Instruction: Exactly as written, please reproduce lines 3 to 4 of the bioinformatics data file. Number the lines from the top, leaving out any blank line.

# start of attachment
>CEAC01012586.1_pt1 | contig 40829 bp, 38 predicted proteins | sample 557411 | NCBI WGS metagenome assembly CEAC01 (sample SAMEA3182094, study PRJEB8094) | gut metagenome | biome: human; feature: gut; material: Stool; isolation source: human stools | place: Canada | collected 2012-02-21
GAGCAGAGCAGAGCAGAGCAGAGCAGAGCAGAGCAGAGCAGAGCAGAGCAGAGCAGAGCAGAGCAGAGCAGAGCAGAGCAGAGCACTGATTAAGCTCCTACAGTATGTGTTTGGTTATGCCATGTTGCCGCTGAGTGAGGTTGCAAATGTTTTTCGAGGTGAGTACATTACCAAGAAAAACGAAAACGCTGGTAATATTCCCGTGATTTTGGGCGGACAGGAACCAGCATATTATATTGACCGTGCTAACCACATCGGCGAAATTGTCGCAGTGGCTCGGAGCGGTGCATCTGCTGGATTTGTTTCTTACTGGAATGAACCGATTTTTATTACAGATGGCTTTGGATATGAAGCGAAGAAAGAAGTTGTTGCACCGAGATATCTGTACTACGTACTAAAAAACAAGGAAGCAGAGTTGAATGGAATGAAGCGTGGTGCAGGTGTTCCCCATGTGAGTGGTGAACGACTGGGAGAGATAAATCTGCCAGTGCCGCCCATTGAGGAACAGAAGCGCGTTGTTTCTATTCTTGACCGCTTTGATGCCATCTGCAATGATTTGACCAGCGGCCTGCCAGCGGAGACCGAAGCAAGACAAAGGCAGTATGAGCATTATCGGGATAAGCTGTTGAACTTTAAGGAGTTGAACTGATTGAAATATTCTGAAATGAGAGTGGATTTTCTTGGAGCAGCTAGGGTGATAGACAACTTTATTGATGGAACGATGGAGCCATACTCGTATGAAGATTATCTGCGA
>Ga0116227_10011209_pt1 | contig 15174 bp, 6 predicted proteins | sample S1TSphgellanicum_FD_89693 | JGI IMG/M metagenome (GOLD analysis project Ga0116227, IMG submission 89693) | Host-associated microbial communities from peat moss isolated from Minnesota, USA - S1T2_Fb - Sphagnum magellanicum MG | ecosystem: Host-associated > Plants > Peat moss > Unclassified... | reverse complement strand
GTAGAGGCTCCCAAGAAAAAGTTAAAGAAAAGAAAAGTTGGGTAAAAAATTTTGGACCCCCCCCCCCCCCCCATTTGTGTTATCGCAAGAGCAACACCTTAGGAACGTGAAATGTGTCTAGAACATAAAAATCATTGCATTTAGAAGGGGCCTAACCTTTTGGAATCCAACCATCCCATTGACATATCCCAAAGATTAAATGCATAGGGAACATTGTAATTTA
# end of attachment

>Ga0116227_10011209_pt1 | contig 15174 bp, 6 predicted proteins | sample S1TSphgellanicum_FD_89693 | JGI IMG/M metagenome (GOLD analysis project Ga0116227, IMG submission 89693) | Host-associated microbial communities from peat moss isolated from Minnesota, USA - S1T2_Fb - Sphagnum magellanicum MG | ecosystem: Host-associated > Plants > Peat moss > Unclassified... | reverse complement strand
GTAGAGGCTCCCAAGAAAAAGTTAAAGAAAAGAAAAGTTGGGTAAAAAATTTTGGACCCCCCCCCCCCCCCCATTTGTGTTATCGCAAGAGCAACACCTTAGGAACGTGAAATGTGTCTAGAACATAAAAATCATTGCATTTAGAAGGGGCCTAACCTTTTGGAATCCAACCATCCCATTGACATATCCCAAAGATTAAATGCATAGGGAACATTGTAATTTA